While the vast majority of our canine companions are notorious chowhounds, some dogs are finicky eaters. In addition to making mealtime a chore, dainty eaters aren’t doing themselves any favors in the long run. As long as it doesn’t lead to obesity, having a dog with a hearty appetite is actually a good thing. Because dogs gain essential nutrients from their food, dogs who eat a balanced diet have healthier immune systems than dogs who are underweight. But what happens when your dog is a little too food-obsessed? In some cases, dogs will gnaw your shoes and chew your furniture, and they might even scarf down the contents of your garbage can. Can dogs eat garbage safely? We’ll tell you everything you need to know.
Why does my dog eat from the garbage?
You’re not alone if the thought of eating garbage makes you cringe. But for dogs, our trash might as well be an all-you-can-eat buffet. From leftover food to plastic wrappers, our trash cans hold a veritable smorgasbord as far as our pups are concerned. Still, this behavior often leaves us scratching our heads. After all, why would a dog eat from the garbage when he has a fresh serving of food and water at his disposal? According to the experts, there’s a perfectly reasonable explanation: trash smells appetizing to dogs.
Even if nothing in your garbage is edible, small traces of food remain on wrappers. Even the smallest of crumbs can produce enough of a scent for your dog’s keen nose to detect. Additionally, our dogs’ ancestors, gray wolves, frequently scavenge for food, an instinctive behavior that’s genetically hardwired in our canine companions. This is especially true of former strays, who may still associate your trash can with their only access to food.
What dangers does it pose when my dog eats garbage?
You wouldn’t eat expired or rancid food, and neither should your dog. While some dogs merely retrieve pieces of cardboard or plastic from the trash to chew on, others ingest their stolen trash treasures. Unfortunately, this can lead to an illness called garbage toxicosis, sometimes known as garbage gut. Symptoms range from mild nausea and flatulence to severe vomiting, diarrhea, and even seizures.
Not only is your dog at risk of ingesting bacteria from spoiled food, but lingering residue found on empty bottles of household cleaning items can make your dog violently ill. Empty Styrofoam or plastic takeout containers smell delicious to your pup, and while they aren’t toxic on their own, eating foreign items is one of the leading causes of gastrointestinal obstructions in dogs.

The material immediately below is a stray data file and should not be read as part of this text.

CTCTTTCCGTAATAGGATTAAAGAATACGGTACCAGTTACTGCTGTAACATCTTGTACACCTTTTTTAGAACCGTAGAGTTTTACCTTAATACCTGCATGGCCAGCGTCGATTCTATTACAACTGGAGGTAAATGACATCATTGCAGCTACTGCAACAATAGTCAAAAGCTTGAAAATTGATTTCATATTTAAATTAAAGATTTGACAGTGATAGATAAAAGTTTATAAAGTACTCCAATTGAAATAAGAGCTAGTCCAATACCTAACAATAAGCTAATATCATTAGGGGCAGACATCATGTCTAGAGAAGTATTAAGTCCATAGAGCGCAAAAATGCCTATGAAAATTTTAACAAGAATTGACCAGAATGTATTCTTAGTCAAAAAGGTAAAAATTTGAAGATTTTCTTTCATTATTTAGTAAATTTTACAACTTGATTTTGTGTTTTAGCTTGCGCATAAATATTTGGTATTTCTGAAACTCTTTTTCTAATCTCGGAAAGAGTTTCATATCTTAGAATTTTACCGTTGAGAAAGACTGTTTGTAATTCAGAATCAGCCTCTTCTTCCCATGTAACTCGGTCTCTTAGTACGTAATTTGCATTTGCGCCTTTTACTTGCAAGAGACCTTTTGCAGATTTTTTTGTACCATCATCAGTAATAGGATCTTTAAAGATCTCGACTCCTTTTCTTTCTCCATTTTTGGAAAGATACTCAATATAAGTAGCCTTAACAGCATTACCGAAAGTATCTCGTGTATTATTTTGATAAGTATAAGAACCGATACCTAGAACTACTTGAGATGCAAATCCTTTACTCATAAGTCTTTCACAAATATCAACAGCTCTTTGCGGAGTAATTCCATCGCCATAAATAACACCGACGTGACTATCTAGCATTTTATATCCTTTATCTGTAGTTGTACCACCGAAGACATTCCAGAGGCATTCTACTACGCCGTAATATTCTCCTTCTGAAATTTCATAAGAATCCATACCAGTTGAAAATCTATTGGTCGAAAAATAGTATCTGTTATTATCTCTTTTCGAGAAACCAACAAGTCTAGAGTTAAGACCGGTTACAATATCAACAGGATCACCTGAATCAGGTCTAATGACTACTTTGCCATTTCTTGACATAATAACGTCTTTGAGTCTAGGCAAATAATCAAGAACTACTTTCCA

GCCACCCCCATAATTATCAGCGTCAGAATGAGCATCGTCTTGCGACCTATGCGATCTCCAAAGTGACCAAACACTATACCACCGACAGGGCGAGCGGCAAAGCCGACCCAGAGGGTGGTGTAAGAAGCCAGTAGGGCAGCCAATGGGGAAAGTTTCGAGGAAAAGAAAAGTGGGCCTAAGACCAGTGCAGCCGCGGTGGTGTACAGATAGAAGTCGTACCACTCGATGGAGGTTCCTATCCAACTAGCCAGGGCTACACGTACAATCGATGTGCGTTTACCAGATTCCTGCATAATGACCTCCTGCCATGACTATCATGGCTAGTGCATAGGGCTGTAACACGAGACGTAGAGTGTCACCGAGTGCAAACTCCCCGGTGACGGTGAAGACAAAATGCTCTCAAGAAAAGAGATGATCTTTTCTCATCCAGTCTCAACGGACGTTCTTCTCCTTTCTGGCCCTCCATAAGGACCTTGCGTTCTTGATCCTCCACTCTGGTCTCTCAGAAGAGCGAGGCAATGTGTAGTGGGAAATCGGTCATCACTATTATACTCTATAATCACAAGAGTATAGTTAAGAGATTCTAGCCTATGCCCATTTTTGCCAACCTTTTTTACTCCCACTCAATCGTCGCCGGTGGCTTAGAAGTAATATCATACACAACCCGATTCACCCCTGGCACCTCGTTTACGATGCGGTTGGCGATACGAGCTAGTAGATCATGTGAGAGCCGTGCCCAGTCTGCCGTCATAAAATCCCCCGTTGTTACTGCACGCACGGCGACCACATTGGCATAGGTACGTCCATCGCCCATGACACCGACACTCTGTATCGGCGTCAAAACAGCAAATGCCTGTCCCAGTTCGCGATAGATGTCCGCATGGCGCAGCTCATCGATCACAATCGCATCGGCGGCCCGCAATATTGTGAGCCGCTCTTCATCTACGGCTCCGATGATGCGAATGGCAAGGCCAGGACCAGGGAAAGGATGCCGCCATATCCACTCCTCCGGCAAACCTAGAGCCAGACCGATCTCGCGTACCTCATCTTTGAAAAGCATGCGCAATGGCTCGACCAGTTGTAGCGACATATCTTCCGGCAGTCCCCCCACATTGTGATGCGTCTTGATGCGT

How to get your dog to stop eating garbage
Have you ever wondered, “Can dogs eat garbage?” The answer to that question is a resolute, “No way.” But preventing your pooch from raiding the trash can while you’re away from home often presents a challenge for pet parents. Here are a few helpful tips to keep your dog out of the garbage.
#1: Provide your pup with distractions
Some dogs are prone to chewing everything in sight, such as furniture, shoes, and even your trash can. Make sure your dog stays occupied while you’re at work by providing him with more attractive alternatives like puzzle toys or vet-approved chew toys.
#2: Keep your trash can out of reach
Even if you give your dog a healthy alternative to trash can treats, habits can be hard to break. Try storing your garbage can under the sink or inside a cabinet, or relocate the can to your garage when you’re not at home to monitor your fur baby’s mischievous garbage chewing. (Pro tip: If your dog is especially crafty, he may figure out how to open up cabinet doors. Try installing a childproof lock to make sure your precocious pooch doesn’t nudge the cabinet open while you’re away.)
#3: Lock your dog out of the kitchen
Don’t have anywhere to store your trash can? Not to worry: strategically placed baby gates will prevent your pup from leaving a mess of garbage all over your kitchen floor–and potentially making himself seriously ill in the process. “But wait,” you say, “My house has an open floor plan.” Try crate training your dog instead. Contrary to popular belief, crate training isn’t cruel. In fact, it can actually help dogs feel safer.
#4: Make sure your pup is well-trained
Because training your dog is also a bonding experience, spending the time and effort to train your pup is always a worthwhile experience. Even old dogs can learn new tricks as long as you’re diligent and consistent. And if all else fails, seeking the help of a professional trainer is always an option.
No matter how attractive your garbage can is to your pup, you should keep him away from trash at all costs. Pesticides, household cleaners, expired food, and known toxins like sugar-free gum and chocolate can make your dog seriously ill – or worse. Take your trash out frequently, keep your garbage can locked up if possible, and if nothing else works, try crating your dog when you leave your home. Your house will stay cleaner, and your dog will be much safer.
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